Laboratory Experiments For General Organic and Biochemistry

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Experiment 1
Laboratory techniques: use of the laboratory
gas burner; basic glassworking

The Laboratory Gas Burner
Tirrill or Bunsen burners provide a ready source of heat in the chemistry laboratory. In
general, since chemical reactions proceed faster at elevated temperatures, the use of heat
enables the experimenter to accomplish many experiments more quickly than would be
possible at room temperature. The burner illustrated in Fig. 1.1 is typical of the burners
used in most general chemistry laboratories.
Figure 1.1
The Bunsen burner.

Violet outer cone
Pale-blue middle cone
Hottest part of the
flame (800°C)

Dark-blue inner cone


Air vents

Gas inlet

Gas control valve
Main gas valve

A burner is designed to allow gas and air to mix in a controlled manner. The gas often
used is “natural gas,” mostly the highly flammable and odorless hydrocarbon methane,
CH4. When ignited, the flame’s temperature can be adjusted by altering the various
proportions of gas and air. The gas flow can be controlled either at the main gas valve or at
the gas control valve at the base of the burner. Manipulation of the air vents at the bottom
of the barrel allows air to enter and mix with the gas. The hottest flame has a violet outer
cone, a pale-blue middle cone, and a dark-blue inner cone; the air vents, in this case, are
opened sufficiently to assure complete combustion of the gas. Lack of air produces a cooler,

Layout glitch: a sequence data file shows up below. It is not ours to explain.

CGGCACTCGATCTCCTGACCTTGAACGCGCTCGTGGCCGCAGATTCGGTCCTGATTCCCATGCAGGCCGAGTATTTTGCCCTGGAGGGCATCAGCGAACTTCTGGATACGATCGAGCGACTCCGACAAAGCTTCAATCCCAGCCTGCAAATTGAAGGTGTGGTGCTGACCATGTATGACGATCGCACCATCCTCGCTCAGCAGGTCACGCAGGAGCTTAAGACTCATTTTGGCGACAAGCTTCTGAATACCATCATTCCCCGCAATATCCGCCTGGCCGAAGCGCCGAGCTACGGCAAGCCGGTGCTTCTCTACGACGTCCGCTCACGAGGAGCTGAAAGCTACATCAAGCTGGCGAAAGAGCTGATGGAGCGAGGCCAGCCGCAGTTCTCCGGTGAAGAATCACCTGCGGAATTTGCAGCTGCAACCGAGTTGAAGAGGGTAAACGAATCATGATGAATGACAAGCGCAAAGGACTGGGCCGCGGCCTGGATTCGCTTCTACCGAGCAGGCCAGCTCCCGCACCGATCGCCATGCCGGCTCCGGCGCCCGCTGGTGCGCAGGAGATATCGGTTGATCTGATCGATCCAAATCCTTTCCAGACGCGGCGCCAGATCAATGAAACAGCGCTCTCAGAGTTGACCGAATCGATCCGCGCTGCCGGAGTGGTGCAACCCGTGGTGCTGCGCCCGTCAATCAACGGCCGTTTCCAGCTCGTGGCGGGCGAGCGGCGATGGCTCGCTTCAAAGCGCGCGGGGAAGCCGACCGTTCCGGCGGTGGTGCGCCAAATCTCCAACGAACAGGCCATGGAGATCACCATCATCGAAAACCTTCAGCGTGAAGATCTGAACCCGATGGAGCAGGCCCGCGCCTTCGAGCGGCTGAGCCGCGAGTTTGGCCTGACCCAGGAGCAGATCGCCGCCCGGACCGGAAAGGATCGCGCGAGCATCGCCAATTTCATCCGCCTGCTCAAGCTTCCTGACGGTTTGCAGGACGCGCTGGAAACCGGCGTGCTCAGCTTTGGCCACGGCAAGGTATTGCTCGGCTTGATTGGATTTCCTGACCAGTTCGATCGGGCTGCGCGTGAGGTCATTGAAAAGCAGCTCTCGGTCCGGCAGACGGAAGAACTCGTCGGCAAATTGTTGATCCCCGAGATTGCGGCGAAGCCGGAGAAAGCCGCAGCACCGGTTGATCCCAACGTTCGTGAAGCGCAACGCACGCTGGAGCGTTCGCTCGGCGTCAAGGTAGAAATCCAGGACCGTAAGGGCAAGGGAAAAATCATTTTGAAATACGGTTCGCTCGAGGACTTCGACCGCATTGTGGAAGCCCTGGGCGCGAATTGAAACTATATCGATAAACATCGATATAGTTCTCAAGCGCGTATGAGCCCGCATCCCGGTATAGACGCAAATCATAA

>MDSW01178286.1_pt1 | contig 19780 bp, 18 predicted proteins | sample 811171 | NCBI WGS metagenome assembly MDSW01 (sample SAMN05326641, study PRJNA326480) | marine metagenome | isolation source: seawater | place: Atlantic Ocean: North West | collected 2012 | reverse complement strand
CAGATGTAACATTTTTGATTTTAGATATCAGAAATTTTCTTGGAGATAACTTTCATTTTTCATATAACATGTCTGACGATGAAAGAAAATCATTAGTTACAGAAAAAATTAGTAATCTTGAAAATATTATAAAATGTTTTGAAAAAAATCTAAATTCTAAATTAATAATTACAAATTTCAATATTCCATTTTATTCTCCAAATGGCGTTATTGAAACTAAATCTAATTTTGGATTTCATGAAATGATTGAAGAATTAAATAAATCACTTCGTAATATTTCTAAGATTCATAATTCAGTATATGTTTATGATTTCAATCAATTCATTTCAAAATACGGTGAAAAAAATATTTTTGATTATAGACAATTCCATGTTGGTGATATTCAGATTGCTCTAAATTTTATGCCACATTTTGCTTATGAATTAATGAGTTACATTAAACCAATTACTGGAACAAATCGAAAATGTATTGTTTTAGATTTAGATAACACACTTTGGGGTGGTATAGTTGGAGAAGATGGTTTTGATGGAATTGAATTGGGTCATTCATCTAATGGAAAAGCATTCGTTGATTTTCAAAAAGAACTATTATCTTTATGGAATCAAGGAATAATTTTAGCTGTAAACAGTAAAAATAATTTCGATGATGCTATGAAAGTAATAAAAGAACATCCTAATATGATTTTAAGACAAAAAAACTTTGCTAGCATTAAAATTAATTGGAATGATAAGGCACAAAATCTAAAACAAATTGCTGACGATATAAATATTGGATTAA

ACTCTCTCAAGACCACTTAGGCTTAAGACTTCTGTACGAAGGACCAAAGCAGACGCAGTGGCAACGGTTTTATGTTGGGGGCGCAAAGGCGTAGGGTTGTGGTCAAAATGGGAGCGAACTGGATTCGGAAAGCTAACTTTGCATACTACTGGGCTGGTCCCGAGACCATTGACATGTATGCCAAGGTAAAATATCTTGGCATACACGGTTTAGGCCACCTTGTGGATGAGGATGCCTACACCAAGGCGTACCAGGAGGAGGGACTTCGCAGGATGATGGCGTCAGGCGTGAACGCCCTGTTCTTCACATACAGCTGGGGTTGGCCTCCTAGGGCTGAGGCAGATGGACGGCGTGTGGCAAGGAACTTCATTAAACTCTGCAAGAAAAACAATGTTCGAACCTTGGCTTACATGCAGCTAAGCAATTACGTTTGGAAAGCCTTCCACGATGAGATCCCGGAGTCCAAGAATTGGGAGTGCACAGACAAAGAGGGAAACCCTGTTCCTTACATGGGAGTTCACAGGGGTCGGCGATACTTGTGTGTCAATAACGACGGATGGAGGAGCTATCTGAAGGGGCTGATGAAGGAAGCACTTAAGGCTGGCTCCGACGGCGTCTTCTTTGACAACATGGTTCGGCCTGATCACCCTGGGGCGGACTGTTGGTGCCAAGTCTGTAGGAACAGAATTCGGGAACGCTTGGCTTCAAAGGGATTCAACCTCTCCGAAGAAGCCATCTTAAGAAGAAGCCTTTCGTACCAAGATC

luminous yellow flame. This flame lacks the inner cone and most likely is smoky, and often
deposits soot on objects it contacts. Too much air blows out the flame.

Harcourt, Inc.

Experiment 1


Basic Glassworking
In the chemistry laboratory, it is often necessary to modify apparatus made from glass or
to connect pieces of equipment with glass tubing. Following correct procedures for working
with glass, especially glass tubing, is important.
Glass is a super-cooled liquid. Unlike crystalline solids which have sharp melting
points, glass softens when heated, flows, and thus can be worked. Bending, molding, and
blowing are standard operations in glassworking.
Not all glass is the same; there are different grades and compositions. Most
laboratory glassware is made from borosilicate glass (containing silica and borax
compounds). Commercially, this type of glass is known as Pyrex (made by Corning Glass)
or Kimax (made by Kimble glass). This glass does not soften very much below 800ЊC and,
therefore, requires a very hot flame in order to work it. A Buns...
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